Cultures of Knowledge
Baruch Spinoza (1632–1677)
Born on 24 November 1632 into a family that formed part of the Portuguese-Jewish community in Amsterdam, Baruch (Bento; Benedict) Spinoza was the middle son of Michael d’Espinosa (d. 1654) and his second wife, Hanna [Aba] Deborah (d. 1638). Following an education — which appears to have been cut short — at the Ets Haim school, he began work in his father’s import-export business. From 1653 he studied Latin as a pupil of Francis van den Enden, a former Jesuit and philosopher.
On 27 July 1656, at the age of twenty-three, Spinoza was banned by the Sephardic community of Amsterdam for the practice of ‘abominable heresies’ and ‘monstrous deeds’. By the time he moved to Rijnsburg, near Leiden, in 1661 he seems to have taken up lens-grinding as an occupation; just two years later he settled in Voorburg. Spinoza’s early work, the Korte verhandeling van God, de mensch en deszelvs welstand [Short Treatise on God, Man, and His Well-Being], was written before he left Amsterdam, although it was not published during his lifetime. His critical work Renati Des Cartes Principiorum philosophiae on Descartes’s Principia philosophiae was published in 1663, and during these early years he worked on what would become the Ethica. From 1665 he worked also on his Tractatus theologico-politicus. In February 1673, Johann Ludwig Fabricius wrote to Spinoza on behalf of Karl Ludwig, Elector of Palatine with the offer of the chair in philosophy at the University of Heidelberg. Fearing his acceptance would curtail his ‘freedom to philosophize’, Spinoza declined.
Spinoza had many admirers among Europe’s intellectual elite: men like Jan Hudde, Christiaan Huygens, and Johan de Witt, as well as Gottfried Wilhelm Leibniz, who visited him on his return journey to Germany from England in 1676, and Henry Oldenburg who was one of Spinoza’s main correspondents. However, such was Spinoza’s association with philosophical ideas countenanced by many as dangerous — a thoroughgoing determinism, his identification of God and nature — that few sought a close association with him.
Spinoza died alone in The Hague in 1677. He left no will. The manuscripts of his unpublished works, including the Tractatus de intellectus emendatione (his first work, written during the 1650s), the Ethica, his Hebrew Grammar, and his unfinished work Tractatus politicus, were removed by friends, edited, and handed to the publisher Jan Rieuwertsz in Amsterdam where they appeared in print (together with a number of his philosophical letters) as B. D. S. Opera Posthuma. Spinoza was buried on 25 February in a rented vault in the Nieuwe Kerk, The Hague, close to the grave of Johan de Witt. Sixteen months later, the Opera Posthuma was banned by the States of Holland.
Partners and Additional Contributors
The metadata for this calendar of Spinoza’s correspondence was collated for the Cultures of Knowledge project by EMLO Digital Fellow Lucy Hennings. The foundation records were released in 2016 with the metadata collated from the A. R. Hall and M. B. Hall edition for the correspondence of Henry Oldenburg. Thanks are due to Editorial Assistant Charlotte Marique, who helped to insert the related resource links from EMLO to catalogue records at the Spinoza’s Web project in the Department of Philosophy and Religious Studies at Utrecht University. Spinzoa’s Web was funded by the Netherlands Organisation for Scientific Research (NWO) and further details about the project and its aims may be found in the introductory pages to The Spinoza Web database.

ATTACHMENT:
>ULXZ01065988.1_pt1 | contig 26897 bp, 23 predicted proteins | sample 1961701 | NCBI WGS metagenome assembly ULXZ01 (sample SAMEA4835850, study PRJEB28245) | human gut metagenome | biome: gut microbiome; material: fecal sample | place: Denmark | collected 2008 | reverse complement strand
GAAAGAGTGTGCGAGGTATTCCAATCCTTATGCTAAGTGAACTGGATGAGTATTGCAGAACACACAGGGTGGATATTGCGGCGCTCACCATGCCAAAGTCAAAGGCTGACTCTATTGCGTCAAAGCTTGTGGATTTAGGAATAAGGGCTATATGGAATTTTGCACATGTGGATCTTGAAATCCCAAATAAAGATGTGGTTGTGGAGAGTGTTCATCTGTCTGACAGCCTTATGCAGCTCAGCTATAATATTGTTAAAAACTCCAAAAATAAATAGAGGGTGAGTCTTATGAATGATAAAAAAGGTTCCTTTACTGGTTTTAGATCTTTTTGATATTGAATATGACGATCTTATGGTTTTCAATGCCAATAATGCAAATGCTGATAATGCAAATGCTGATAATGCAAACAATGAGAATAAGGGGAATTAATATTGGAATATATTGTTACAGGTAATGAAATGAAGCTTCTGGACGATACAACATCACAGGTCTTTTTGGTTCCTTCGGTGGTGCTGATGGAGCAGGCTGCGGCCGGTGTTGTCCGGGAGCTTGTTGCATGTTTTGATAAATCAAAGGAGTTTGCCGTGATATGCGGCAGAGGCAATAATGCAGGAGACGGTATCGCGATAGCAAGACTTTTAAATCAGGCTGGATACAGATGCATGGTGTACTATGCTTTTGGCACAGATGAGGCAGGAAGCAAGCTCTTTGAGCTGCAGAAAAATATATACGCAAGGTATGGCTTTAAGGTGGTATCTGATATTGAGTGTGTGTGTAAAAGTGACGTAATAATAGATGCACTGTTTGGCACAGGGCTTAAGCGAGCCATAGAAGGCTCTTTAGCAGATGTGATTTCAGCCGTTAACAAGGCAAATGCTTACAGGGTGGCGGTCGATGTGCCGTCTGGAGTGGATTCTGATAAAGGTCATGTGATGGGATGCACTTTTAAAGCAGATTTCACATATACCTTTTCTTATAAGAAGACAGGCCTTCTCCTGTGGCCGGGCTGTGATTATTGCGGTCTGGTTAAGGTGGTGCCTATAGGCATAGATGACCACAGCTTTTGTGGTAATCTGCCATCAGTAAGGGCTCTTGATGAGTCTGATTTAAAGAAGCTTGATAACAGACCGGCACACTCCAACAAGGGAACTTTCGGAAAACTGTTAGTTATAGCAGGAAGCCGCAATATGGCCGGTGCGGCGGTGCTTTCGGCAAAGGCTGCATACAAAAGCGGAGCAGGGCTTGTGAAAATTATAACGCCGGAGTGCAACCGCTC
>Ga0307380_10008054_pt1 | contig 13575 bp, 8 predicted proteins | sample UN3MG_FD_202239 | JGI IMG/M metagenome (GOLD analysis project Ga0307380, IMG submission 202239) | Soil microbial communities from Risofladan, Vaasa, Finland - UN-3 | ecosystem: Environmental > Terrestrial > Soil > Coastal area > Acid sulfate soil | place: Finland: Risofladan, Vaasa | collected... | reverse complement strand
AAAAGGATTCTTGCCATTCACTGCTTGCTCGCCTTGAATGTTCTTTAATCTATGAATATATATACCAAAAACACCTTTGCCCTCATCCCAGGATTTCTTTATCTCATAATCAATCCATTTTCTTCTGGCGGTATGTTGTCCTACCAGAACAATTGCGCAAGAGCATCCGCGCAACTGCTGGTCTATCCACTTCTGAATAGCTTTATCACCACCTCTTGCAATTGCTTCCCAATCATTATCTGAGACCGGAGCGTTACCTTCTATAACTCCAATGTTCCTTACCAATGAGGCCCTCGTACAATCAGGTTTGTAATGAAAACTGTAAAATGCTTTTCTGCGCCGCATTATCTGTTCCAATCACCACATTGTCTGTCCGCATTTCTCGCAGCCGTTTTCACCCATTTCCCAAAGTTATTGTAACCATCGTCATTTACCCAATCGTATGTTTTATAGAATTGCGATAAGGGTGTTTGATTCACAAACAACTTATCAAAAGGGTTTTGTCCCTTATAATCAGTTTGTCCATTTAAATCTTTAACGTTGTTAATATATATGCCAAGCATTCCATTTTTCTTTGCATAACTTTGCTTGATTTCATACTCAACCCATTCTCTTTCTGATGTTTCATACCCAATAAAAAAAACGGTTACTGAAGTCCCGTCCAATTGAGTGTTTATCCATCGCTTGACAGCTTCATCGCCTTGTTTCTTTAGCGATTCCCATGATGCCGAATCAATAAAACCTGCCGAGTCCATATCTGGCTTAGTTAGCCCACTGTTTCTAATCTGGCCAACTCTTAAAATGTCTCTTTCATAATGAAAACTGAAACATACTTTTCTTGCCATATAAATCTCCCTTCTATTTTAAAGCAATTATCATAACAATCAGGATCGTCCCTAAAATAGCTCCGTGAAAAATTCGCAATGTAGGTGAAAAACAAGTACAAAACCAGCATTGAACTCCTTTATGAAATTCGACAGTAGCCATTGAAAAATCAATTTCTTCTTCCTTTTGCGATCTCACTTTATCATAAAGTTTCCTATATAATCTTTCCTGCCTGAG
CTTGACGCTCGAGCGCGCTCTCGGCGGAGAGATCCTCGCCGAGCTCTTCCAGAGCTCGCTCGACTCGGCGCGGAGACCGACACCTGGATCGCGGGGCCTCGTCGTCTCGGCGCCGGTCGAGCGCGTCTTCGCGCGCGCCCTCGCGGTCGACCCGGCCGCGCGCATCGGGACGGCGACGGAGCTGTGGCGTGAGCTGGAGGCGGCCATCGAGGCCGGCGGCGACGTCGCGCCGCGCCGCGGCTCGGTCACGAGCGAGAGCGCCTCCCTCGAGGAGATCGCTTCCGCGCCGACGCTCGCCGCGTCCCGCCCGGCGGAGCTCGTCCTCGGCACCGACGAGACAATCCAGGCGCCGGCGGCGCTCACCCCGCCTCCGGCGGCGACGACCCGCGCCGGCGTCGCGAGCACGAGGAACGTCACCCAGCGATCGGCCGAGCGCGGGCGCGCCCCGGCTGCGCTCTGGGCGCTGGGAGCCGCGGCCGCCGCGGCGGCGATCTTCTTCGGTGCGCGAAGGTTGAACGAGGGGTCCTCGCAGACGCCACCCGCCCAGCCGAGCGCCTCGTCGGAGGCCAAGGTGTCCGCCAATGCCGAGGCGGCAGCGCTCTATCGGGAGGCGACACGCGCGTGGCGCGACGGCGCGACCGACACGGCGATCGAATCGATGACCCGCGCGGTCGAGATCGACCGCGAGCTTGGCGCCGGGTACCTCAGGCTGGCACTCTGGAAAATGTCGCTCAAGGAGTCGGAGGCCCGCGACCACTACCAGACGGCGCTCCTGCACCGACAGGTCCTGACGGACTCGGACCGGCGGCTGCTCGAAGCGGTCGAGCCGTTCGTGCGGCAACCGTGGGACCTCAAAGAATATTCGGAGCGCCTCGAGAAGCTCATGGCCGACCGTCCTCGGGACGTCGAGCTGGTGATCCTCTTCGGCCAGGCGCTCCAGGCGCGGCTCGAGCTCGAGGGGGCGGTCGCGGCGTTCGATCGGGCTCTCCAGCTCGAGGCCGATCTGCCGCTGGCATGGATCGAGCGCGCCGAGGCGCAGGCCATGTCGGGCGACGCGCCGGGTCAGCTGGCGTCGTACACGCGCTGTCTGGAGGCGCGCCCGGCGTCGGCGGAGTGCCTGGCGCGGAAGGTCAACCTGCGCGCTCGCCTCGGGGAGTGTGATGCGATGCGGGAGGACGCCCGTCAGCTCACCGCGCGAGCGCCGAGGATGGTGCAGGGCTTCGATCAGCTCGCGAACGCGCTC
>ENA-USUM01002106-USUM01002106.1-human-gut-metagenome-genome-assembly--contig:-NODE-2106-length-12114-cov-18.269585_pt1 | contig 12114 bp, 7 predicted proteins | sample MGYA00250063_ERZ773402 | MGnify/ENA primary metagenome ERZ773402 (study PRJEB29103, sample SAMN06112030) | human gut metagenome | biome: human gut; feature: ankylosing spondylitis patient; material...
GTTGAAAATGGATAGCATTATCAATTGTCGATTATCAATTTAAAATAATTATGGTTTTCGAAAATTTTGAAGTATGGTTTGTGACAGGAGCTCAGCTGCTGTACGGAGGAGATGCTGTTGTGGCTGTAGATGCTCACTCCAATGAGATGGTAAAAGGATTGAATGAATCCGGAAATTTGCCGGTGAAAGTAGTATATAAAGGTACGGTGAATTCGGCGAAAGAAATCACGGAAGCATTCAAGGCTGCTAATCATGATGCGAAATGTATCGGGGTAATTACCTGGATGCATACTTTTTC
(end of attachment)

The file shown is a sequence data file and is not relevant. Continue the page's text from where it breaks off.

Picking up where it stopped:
The editorial team at EMLO would like to thank Sir Noel Malcolm for the loan of two invaluable editions during the period in which the metadata were in preparation for upload to the union catalogue.
Key Bibliographic Source(s)
B. de Spinoza, Opera Posthuma (Amsterdam, 1677).
B. de Spinoza, Opera, im auftrag der Heidelberger akademie der wissenschaften herausgegeben, ed. Carl Gebhardt, 4 vols (Heidelberg: C. Winter, 1925), vol. 4, Epistolae.
The Correspondence of Spinoza, ed. and tr. A. Wolf (London, 1966).
Just eighty-eight letters written by and to Spinoza survive, although basic details for a few that were known to have been written may be added to the calendar. With a handful of rare exceptions, the manuscripts of the letters taken to Amsterdam for printing in the months after Spinoza’s death have been lost.
Korte verhandeling van God, de mensch en deszelvs welstand, manuscript copy on Koninklijke Bibliotheek, The Hague.
Renati Des Cartes Principiorum philosophiae, printed copy on Bibliothèque nationale de France [BnF].
B. D. S. Opera Posthuma, printed copy on Google Books.
B. de Spinoza, Opera Posthuma (Amsterdam, 1677).
B. de Spinoza, A Spinoza Reader: The Ethics and Other Works, ed. and tr. Edwin Curley (Princeton, 1994).
B. de Spinoza, Opera, im auftrag der Heidelberger akademie der wissenschaften herausgegeben, ed. Carl Gebhardt, 4 vols (Heidelberg, 1925), vol. 4, Epistolae.
B. de Spinoza, The Correspondence of Spinoza, ed. and tr. A. Wolf (London, 1966).